In addition to developing an interim structure and planning for collaborative campaign work, the Excluded Workers Congress took advantage of its time in the capital to network with the Department of Labor (DOL), members of Congress, and national labor leaders. Member organizations convened congressional hearings and held an extended meeting with the DOL to alert officials about working conditions in their industries, share strategies for improving those conditions, and discuss the possibility of establishing an Excluded Workers Task Force within the DOL.

The Excluded Workers Congress also engaged in strategic dialogue with high-ranking representatives from the SEIU and the AFL-CIO, as it began to establish itself as a meaningful force in national labor politics. The Excluded Workers Congress met again in May 2011 in New York City, this time bringing excluded workers together with U.S. labor leaders and worker organizers from Asia, Europe, Africa, and Latin America. The 2011 conference opened with the AFL-CIO signing two historic partnership agreements—one with the National Domestic Workers Alliance and the other with the National Guestworkers’ Alliance. AFL-CIO President Richard Trumka heralded the agreements.

Looking Ahead

At the D.C. gathering, the Excluded Workers Congress identified several broad areas for shared work.

Collaborative Campaign Work

Spearheaded by Restaurant Opportunities Centers United, state and federal campaigns will seek to raise and index the minimum wage. These campaigns will include workers who are currently excluded from minimum wage protections, including tipped workers, home health care workers, and agricultural workers.

The POWER Act campaign—initiated by the National Guestworkers’ Alliance—will lobby for federal legislation that would grant legal status to victims of serious labor violations or those who pursue workplace-based claims. The POWER Act would shield undocumented workers from the threat of retaliation.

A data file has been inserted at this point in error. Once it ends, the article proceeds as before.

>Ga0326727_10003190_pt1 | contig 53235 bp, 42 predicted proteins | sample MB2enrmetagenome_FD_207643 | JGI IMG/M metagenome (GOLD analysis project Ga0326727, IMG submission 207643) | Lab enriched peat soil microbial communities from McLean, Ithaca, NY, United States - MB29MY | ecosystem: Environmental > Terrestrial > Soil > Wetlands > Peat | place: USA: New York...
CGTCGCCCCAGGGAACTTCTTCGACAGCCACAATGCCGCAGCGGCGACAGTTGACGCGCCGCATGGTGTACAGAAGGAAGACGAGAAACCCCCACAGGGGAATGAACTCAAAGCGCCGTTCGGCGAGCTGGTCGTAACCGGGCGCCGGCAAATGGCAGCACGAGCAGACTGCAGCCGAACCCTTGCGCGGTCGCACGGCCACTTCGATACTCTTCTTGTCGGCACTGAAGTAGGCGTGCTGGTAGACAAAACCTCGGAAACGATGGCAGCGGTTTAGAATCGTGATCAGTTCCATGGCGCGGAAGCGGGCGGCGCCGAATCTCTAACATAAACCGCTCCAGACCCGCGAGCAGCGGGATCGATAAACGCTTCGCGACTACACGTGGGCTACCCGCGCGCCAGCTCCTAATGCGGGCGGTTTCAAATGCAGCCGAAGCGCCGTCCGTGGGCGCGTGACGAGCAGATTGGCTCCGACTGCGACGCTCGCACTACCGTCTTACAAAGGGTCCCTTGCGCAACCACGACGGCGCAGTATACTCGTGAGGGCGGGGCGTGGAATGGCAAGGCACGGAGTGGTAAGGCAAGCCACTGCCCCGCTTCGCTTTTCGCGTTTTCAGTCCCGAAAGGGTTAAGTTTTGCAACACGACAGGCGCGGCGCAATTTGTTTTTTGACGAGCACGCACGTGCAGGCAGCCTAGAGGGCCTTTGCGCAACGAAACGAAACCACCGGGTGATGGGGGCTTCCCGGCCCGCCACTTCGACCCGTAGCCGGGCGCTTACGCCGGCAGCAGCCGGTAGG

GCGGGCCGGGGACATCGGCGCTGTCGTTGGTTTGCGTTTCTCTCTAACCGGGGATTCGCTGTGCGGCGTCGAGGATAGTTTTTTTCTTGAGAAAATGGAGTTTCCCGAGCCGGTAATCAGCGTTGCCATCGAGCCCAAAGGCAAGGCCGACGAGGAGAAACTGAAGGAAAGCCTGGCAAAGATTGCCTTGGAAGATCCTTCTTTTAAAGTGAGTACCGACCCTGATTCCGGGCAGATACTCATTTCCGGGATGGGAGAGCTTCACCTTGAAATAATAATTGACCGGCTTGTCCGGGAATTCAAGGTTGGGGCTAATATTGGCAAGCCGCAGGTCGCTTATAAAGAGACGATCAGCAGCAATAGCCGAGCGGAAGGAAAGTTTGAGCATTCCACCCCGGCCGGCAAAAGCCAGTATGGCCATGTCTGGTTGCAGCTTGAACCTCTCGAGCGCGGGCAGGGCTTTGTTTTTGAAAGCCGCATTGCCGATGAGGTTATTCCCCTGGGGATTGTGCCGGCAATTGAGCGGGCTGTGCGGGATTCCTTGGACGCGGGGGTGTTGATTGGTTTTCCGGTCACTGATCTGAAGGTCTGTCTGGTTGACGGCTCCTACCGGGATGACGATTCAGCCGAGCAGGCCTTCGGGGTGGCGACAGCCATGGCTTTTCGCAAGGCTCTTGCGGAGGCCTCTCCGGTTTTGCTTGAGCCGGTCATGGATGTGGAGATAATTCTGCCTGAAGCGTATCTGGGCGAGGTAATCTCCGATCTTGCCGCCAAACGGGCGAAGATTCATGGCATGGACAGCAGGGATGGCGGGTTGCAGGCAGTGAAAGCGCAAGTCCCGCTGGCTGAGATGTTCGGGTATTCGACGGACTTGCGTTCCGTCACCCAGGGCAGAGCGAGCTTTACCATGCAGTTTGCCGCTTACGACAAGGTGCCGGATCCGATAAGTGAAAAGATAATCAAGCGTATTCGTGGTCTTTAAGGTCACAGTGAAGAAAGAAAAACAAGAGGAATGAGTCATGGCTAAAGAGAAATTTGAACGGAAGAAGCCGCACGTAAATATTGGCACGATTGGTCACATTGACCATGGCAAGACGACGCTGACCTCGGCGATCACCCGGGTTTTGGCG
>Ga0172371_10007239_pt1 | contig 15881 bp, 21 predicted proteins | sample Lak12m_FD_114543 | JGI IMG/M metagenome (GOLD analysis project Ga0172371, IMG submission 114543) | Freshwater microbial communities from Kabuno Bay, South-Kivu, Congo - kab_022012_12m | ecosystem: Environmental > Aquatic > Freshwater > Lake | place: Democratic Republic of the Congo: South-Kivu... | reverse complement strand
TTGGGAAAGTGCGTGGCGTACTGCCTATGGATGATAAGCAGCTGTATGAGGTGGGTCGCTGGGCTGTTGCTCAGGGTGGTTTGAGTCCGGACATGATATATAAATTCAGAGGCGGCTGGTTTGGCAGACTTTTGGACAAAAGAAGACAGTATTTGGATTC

Strengthening and Expanding the Labor Movement

Several of the Excluded Workers Congress’s principal alliances—including the National Day Laborer Organizing Network, the National Guestworkers’ Alliance, and the National Domestic Workers Alliance—have now developed formal partnerships with the AFL-CIO, demonstrating a shared commitment to rebuilding the labor movement. While the specifics of these partnership agreements are still being worked out, the partnerships provide a foundation for the development of concrete solidarity work that will allow the labor movement and the independent workers’ movement to bring their different strengths to the table. The AFL-CIO has already successfully supported National Domestic Workers Alliance efforts to develop basic international labor standards for the domestic work industry in the ILO Convention.

Developing Twenty-First-Century Frameworks for the Right to Organize

In March 2011, the Excluded Workers Congress convened a series of scholar-organizer roundtables at an International Excluded Workers Congress to help flesh out what a twenty-first-century model of worker rights should look like. The roundtables underscored the insufficiency of developing a new “right to organize” framework—the Excluded Workers Congress must simultaneously reconceptualize a new approach to worker power that reflects current political-economic conditions.2 Relationships with labor movements from around the world—including organizers working to establish a floor wage for garment workers throughout Asia, activists from South Africa working to build an international network of informal workers, and labor leaders from Latin America working to form international connections between workers along the food chain—will enable the Excluded Workers Congress to learn about innovative organizing models and hone its vision. More importantly, these relationships help lay the groundwork for the long-term emergence of an international worker movement with the power to respond to the transnational dynamics of the global economy.

Turning Hope Into Reality

In an era where a worker’s right to collectively organize and exercise power in the workplace is increasingly coming under attack, the future of a workers’ movement rests on an alliance between the traditional labor movement and the organizations representing sectors that have historically been excluded from labor rights and protections. The Excluded Workers Congress is determined to turn that hope into a reality.



1. A Year of Unbalanced Growth: Industries, Wages, and the First 12 Months of Job Growth after the Great Recession (New York: National Employment Law Project, February 2011), available at www.
2. “Excluded Workers: What is Victory?” Organizing Upgrade, May 2011, available at excluded-workers-what-is-victory.




*The authors would like to thank the Steering Committee of the Excluded Workers Congress ( for its contributions to this article.